(The Story) Morning Glory

The Iriya Morning Glory Fair will be held from July 6 to 8 in and around Iriya Kishimojin temple near Ueno in Tokyo. The article below appeared in the July 2014 printed edition of The Japan Journal.

Back in the days before 1868, when it was still known as Edo, the goings-on in Tokyo were very much tales of two cities—Yamanote and Shitamachi. As its name suggests, Yamanote (“foothills”) referred to the hillier areas to the west of the Imperial Palace, and this was the spacious part of the metropolis that the affluent upper classes were happy to call home. By contrast, Shitamachi (“low city”) signified the cramped marshy districts closer to the sea where the hoi polloi lived cheek by jowl. Though it would be hard to think of a single flower that might somehow best symbolize Yamanote, in the case of Shitamachi that blossom would definitely have to be the morning glory.

Known as asagao (“morning face”) in Japanese, morning glories usually close in the afternoon.

Unable to indulge in such aristocratic pursuits as cultivating bonsai dwarf trees or chrysanthemums, day laborers and artisans took to growing the twisting vines of morning glories, and they became known as the commoner’s flower. They often grew the plants in small pots with a small trellis on which the vines could climb. Though she was not herself a native of Edo, the eighteenth-century poet Kaga no Chiyo charmingly expressed the affection with which morning glories were held in the following haiku, in which she would rather go and borrow water from a neighbor than disturb her flower:

The morning glory

entangles the well bucket.

I ask for water.

Morning glories are not native to Japan but were introduced from China in the eighth century. Originally, though, the plants were not sought after for the appeal of their trumpet-shaped flowers. Morning glories were initially grown for their black seeds, which fetched high prices for use as a diuretic and laxative. However, the aesthetic charms of the flower began to win people over, and in the Heian period (794–1185), they began to be cultivated in the gardens of nobles. It was precisely because they themselves did not have any gardens that the humbler citizenry of Edo and Osaka took to the plants and began keeping large numbers of them in pots outside their houses.

By the early nineteenth century, growing morning glories had developed into quite a craze when it was discovered that the plants possess the remarkable ability to be grown into many unusual varieties. Morning glories were cross-pollinated to produce specimens with great diversity of shape, and they were also cultivated in an enormous range of colors—from pinks, yellows and reds to purples, whites and blues as well as in striped, speckled and mottled colorations. One catalogue dating from that period depicts 180 formally recognized varieties. So great was the fad in its heyday that highly unusual flowers changed hands for small fortunes.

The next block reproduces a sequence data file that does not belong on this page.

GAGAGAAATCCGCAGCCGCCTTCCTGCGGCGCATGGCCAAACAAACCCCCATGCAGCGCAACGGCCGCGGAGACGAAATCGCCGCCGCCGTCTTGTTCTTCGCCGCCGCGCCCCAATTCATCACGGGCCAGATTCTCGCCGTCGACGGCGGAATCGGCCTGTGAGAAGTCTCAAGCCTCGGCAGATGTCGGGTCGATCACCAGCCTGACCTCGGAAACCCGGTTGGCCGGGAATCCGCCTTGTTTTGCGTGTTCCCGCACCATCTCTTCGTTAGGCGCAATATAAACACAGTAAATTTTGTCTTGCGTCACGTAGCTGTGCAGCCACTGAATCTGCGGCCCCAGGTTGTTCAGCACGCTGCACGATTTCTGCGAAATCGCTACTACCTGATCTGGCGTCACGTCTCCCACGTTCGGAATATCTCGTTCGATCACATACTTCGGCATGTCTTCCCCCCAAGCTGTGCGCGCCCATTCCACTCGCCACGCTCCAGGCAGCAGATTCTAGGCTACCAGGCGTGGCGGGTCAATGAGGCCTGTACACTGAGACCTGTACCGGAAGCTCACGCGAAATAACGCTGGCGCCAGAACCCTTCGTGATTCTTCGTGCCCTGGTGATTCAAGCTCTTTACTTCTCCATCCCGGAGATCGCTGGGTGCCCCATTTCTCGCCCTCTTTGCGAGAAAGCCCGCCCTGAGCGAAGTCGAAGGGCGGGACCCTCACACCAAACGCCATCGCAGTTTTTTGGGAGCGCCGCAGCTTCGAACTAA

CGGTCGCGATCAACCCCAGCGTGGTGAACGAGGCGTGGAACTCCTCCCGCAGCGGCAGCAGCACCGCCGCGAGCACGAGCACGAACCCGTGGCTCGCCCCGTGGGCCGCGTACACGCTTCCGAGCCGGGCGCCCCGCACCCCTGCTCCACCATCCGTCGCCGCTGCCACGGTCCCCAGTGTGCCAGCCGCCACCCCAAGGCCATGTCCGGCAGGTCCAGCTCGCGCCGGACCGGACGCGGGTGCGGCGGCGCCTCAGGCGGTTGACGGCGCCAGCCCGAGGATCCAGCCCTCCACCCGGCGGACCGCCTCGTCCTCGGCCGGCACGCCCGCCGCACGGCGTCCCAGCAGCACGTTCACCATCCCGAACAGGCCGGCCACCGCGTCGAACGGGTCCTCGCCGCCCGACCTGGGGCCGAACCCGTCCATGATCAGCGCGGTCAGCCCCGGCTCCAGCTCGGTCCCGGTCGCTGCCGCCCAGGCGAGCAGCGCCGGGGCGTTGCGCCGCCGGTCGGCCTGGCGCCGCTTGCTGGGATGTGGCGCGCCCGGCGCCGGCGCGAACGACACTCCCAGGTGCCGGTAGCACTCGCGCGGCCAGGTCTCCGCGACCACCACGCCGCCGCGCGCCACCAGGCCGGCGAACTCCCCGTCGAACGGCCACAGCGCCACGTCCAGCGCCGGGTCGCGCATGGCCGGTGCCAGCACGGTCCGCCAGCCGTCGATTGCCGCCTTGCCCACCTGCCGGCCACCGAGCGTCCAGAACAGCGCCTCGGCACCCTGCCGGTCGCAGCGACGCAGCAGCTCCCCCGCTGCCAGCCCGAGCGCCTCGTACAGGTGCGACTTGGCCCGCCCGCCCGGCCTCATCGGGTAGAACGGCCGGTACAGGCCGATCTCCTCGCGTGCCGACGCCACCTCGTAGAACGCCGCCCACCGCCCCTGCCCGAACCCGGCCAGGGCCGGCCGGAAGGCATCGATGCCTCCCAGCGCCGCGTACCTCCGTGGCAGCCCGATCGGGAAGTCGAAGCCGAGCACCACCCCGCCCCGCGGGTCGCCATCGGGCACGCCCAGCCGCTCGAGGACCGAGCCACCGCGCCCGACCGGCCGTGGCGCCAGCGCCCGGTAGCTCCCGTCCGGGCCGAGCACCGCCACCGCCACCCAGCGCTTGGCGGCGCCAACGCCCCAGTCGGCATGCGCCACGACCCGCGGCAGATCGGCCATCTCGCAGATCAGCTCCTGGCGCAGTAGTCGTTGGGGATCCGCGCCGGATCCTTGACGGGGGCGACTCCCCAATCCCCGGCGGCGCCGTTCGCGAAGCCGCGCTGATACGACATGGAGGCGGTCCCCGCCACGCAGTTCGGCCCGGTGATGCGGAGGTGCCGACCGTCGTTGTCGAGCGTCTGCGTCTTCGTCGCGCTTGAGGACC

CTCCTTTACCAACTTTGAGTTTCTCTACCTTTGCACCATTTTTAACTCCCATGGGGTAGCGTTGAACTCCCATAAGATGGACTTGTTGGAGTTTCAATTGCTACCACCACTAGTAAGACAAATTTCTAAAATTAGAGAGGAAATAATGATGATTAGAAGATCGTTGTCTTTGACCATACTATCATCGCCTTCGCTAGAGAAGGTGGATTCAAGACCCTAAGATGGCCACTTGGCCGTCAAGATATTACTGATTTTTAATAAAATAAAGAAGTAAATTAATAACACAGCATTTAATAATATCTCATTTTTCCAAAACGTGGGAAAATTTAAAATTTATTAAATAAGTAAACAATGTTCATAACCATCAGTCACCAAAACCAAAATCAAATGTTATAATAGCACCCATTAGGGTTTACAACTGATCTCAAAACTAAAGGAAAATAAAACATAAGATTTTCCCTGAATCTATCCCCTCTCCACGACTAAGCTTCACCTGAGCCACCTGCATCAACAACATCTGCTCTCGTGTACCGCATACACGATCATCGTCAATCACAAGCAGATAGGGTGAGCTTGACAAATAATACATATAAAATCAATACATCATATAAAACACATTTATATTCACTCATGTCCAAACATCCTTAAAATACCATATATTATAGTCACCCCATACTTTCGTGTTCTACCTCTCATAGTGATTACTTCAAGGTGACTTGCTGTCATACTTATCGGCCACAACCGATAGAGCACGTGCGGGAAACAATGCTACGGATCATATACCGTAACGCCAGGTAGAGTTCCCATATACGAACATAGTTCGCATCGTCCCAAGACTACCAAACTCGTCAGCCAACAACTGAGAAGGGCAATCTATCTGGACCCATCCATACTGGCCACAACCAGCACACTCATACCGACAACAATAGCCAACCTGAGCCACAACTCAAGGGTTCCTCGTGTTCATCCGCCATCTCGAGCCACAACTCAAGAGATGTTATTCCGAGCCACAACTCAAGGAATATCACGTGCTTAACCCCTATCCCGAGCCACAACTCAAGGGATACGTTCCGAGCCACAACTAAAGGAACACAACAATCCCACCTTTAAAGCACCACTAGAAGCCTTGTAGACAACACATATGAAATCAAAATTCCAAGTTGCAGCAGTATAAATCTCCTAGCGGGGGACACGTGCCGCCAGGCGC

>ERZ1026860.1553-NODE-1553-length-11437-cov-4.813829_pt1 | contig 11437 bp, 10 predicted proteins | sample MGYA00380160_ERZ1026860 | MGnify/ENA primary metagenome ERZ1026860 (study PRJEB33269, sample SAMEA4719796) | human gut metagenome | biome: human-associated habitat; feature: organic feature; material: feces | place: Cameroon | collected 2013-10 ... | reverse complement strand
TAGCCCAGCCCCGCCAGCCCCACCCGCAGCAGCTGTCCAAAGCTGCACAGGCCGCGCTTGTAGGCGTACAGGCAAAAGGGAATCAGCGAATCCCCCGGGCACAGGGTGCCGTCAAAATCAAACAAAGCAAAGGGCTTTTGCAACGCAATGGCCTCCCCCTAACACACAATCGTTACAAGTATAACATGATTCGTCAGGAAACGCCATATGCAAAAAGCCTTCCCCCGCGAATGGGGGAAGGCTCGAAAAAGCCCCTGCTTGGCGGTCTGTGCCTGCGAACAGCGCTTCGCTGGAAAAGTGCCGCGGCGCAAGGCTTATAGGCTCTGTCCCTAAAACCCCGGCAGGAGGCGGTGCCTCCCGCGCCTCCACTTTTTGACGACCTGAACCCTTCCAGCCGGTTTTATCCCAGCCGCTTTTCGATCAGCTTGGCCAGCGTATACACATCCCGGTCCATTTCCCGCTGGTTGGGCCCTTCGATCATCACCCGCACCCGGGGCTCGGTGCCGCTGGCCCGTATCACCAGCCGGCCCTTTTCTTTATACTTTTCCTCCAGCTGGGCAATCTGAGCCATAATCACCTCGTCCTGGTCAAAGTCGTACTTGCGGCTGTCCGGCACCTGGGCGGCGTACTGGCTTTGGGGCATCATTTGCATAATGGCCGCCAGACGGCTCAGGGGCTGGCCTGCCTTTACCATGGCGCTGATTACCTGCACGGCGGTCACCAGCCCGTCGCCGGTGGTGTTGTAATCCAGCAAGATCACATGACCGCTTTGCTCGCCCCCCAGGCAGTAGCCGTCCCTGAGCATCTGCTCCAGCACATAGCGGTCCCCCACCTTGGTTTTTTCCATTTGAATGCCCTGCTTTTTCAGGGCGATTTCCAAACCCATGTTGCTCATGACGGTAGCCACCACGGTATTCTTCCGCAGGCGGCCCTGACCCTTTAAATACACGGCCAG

Though perhaps not quite as wildly popular as when they were all the rage in the nineteenth century, morning glories are still greatly admired. For many Japanese, the very first plant they ever grow in their lives is a morning glory. Schoolchildren commonly grow them from seeds, often as part of an assignment for the summer vacation, and they dutifully keep a record of their plant’s progress in a journal.

To witness the largest display of morning glories in the country demands a trip to the Iriya Morning Glory Fair, which is held from July 6 to 8 in and around Iriya Kishimojin temple near Ueno in Tokyo. Every year, hundreds of thousands of potted morning glories draw hundreds of thousands of people with a soft spot for the blooms. True to their name, the flowers tend to fade by around 9 a.m., and so many people make a point of getting to the fair particularly early so as to view the morning blooms in all their glory.

That was what Florence du Cane did, as she engagingly recorded in her classic horticultural study, The Flowers and Gardens of Japan, which was published in 1908: “It is at four o’clock in the morning of a scorching July or August day that the plants will look their best: the buds will just be opening, the faded flowers of yesterday will have fallen, and all will be fresh and make you forget the heat of the day that is dawning.”

David Capel is a journalist living in Tokyo.

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